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Combinatorial optimization is a subfield of mathematical optimization that consists of finding an optimal object from a finite set of objects,^{ [1]} where the set of feasible solutions is discrete or can be reduced to a discrete set. Typical combinatorial optimization problems are the travelling salesman problem ("TSP"), the minimum spanning tree problem ("MST"), and the knapsack problem. In many such problems, such as the ones previously mentioned, exhaustive search is not tractable, and so specialized algorithms that quickly rule out large parts of the search space or approximation algorithms must be resorted to instead.
Combinatorial optimization is related to operations research, algorithm theory, and computational complexity theory. It has important applications in several fields, including artificial intelligence, machine learning, auction theory, software engineering, VLSI, applied mathematics and theoretical computer science.
Some research literature^{ [2]} considers discrete optimization to consist of integer programming together with combinatorial optimization (which in turn is composed of optimization problems dealing with graph structures), although all of these topics have closely intertwined research literature. It often involves determining the way to efficiently allocate resources used to find solutions to mathematical problems.^{[ clarification needed]}
Applications of combinatorial optimization include, but are not limited to:
There is a large amount of literature on polynomialtime algorithms for certain special classes of discrete optimization. A considerable amount of it is unified by the theory of linear programming. Some examples of combinatorial optimization problems that are covered by this framework are shortest paths and shortestpath trees, flows and circulations, spanning trees, matching, and matroid problems.
For NPcomplete discrete optimization problems, current research literature includes the following topics:
Combinatorial optimization problems can be viewed as searching for the best element of some set of discrete items; therefore, in principle, any sort of search algorithm or metaheuristic can be used to solve them. Perhaps the most universally applicable^{[ weasel words]} approaches are branchandbound (an exact algorithm which can be stopped at any point in time to serve as heuristic), branchandcut (uses linear optimisation to generate bounds), dynamic programming (a recursive solution construction with limited search window) and tabu search (a greedytype swapping algorithm). However, generic search algorithms are not guaranteed to find an optimal solution first, nor are they guaranteed to run quickly (in polynomial time). Since some discrete optimization problems are NPcomplete, such as the traveling salesman (decision) problem,^{ [7]} this is expected unless P=NP.
Formally, a combinatorial optimization problem is a quadruple^{[ citation needed]} , where
The goal is then to find for some instance an optimal solution, that is, a feasible solution with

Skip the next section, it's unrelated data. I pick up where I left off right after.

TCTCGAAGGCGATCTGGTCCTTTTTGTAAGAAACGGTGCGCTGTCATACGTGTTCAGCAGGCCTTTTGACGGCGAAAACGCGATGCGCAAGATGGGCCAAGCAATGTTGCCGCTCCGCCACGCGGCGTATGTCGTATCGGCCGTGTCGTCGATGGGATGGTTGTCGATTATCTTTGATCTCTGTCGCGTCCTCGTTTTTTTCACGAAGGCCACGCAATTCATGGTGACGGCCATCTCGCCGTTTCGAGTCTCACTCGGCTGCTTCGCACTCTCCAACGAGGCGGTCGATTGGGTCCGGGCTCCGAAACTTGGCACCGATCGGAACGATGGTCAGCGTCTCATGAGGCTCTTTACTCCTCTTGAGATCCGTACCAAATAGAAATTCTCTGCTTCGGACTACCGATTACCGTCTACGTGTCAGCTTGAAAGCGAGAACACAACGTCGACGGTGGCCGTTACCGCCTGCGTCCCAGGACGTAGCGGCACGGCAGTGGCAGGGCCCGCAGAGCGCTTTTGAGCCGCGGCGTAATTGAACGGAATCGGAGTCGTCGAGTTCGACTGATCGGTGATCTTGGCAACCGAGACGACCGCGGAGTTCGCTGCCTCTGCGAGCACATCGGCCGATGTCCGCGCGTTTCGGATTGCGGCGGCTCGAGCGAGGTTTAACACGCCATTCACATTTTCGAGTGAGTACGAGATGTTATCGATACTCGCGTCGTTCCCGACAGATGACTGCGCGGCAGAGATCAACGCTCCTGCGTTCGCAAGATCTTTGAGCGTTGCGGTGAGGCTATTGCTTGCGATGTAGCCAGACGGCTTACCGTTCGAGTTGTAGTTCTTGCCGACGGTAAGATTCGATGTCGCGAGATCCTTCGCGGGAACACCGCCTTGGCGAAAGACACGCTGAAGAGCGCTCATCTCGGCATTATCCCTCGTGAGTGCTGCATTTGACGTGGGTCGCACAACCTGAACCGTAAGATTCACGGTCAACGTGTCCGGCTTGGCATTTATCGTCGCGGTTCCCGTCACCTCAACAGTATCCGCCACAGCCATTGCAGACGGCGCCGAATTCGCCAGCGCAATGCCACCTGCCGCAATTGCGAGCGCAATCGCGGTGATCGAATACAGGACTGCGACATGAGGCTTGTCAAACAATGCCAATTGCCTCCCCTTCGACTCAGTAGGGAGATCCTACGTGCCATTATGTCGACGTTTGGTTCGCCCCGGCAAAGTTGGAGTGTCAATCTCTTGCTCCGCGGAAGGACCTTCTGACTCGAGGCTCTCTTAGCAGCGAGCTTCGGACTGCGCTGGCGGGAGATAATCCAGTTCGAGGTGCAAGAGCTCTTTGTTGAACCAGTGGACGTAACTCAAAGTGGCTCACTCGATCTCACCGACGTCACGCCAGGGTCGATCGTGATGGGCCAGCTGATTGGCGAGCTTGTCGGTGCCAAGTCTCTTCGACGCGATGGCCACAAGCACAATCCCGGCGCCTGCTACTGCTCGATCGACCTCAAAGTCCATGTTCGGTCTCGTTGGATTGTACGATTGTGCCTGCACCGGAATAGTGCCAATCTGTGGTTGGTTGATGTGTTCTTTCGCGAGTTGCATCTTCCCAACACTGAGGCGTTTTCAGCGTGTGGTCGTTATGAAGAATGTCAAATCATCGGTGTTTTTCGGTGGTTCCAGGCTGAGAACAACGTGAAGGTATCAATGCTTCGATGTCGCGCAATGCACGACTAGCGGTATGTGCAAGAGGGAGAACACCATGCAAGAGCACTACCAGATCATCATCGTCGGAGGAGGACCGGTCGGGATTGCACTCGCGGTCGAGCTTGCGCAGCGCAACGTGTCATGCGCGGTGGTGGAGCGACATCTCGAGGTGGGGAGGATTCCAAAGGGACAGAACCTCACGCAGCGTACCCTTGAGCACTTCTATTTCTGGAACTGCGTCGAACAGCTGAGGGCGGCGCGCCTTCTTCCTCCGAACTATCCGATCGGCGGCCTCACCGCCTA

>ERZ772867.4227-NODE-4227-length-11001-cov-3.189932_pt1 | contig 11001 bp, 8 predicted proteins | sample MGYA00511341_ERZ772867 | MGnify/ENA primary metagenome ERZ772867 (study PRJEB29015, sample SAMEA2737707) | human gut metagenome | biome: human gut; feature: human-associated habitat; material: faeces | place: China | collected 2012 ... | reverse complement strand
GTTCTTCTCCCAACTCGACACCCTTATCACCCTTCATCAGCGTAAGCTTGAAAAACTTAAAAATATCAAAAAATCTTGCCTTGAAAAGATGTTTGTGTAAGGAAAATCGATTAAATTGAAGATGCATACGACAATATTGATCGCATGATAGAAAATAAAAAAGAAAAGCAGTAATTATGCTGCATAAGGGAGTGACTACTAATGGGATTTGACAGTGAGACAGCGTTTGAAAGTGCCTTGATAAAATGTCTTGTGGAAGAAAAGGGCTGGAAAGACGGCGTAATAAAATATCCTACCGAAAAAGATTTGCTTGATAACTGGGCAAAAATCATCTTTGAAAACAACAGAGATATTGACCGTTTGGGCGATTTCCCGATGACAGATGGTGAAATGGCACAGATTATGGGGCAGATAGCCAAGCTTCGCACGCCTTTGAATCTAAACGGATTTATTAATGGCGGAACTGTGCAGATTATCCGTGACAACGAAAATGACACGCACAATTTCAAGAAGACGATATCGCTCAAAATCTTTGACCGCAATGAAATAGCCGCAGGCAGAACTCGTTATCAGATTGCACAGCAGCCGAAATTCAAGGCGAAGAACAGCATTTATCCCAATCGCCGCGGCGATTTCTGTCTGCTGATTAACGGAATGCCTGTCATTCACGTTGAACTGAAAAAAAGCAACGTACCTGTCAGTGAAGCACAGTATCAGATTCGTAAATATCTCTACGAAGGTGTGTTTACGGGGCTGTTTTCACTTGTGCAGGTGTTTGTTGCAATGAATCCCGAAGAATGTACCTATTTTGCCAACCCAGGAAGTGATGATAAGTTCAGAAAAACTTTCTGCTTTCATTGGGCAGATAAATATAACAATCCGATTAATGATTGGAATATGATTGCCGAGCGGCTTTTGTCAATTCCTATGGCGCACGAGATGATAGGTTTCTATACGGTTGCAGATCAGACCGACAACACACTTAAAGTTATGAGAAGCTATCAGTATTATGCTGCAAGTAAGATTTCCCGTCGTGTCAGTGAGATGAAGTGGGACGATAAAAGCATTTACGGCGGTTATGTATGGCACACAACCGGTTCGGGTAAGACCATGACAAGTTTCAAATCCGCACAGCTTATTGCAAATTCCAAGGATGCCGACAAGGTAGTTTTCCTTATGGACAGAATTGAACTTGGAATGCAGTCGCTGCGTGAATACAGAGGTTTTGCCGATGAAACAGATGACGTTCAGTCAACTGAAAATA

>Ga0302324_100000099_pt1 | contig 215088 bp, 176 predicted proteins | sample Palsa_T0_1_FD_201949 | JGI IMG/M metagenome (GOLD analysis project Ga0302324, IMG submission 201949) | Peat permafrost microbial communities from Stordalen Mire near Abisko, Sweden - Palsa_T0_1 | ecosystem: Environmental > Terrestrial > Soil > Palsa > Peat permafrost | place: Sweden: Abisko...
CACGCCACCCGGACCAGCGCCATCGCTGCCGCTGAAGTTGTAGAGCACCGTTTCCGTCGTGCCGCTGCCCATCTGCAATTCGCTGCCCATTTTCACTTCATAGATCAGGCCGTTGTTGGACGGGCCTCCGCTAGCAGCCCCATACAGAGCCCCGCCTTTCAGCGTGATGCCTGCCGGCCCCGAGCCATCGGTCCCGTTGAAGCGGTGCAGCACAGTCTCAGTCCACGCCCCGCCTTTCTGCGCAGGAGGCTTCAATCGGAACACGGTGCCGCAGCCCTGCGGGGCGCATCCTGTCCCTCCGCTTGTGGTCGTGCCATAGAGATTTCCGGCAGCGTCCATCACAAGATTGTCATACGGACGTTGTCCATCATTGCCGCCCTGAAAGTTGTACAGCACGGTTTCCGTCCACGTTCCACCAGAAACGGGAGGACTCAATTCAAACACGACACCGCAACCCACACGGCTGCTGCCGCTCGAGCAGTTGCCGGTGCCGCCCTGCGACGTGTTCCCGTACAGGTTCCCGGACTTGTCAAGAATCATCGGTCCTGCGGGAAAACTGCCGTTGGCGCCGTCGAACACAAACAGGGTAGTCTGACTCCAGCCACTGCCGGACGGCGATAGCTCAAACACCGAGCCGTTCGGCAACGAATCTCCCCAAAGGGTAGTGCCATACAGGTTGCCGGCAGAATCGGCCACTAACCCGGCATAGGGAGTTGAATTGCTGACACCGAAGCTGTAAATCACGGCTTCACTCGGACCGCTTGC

For each combinatorial optimization problem, there is a corresponding decision problem that asks whether there is a feasible solution for some particular measure . For example, if there is a graph which contains vertices and , an optimization problem might be "find a path from to that uses the fewest edges". This problem might have an answer of, say, 4. A corresponding decision problem would be "is there a path from to that uses 10 or fewer edges?" This problem can be answered with a simple 'yes' or 'no'.
The field of approximation algorithms deals with algorithms to find nearoptimal solutions to hard problems. The usual decision version is then an inadequate definition of the problem since it only specifies acceptable solutions. Even though we could introduce suitable decision problems, the problem is then more naturally characterized as an optimization problem.^{ [8]}
This section may be
confusing or unclear to readers. In particular, the notation introduced in this section is not explained well and may not be standard. (December 2021) 
An NPoptimization problem (NPO) is a combinatorial optimization problem with the following additional conditions.^{ [9]} Note that the below referred polynomials are functions of the size of the respective functions' inputs, not the size of some implicit set of input instances.
This implies that the corresponding decision problem is in NP. In computer science, interesting optimization problems usually have the above properties and are therefore NPO problems. A problem is additionally called a Poptimization (PO) problem, if there exists an algorithm which finds optimal solutions in polynomial time. Often, when dealing with the class NPO, one is interested in optimization problems for which the decision versions are NPcomplete. Note that hardness relations are always with respect to some reduction. Due to the connection between approximation algorithms and computational optimization problems, reductions which preserve approximation in some respect are for this subject preferred than the usual Turing and Karp reductions. An example of such a reduction would be Lreduction. For this reason, optimization problems with NPcomplete decision versions are not necessarily called NPOcomplete.^{ [10]}
NPO is divided into the following subclasses according to their approximability:^{ [9]}
An NPO problem is called polynomially bounded (PB) if, for every instance and for every solution , the measure is bounded by a polynomial function of the size of . The class NPOPB is the class of NPO problems that are polynomiallybounded.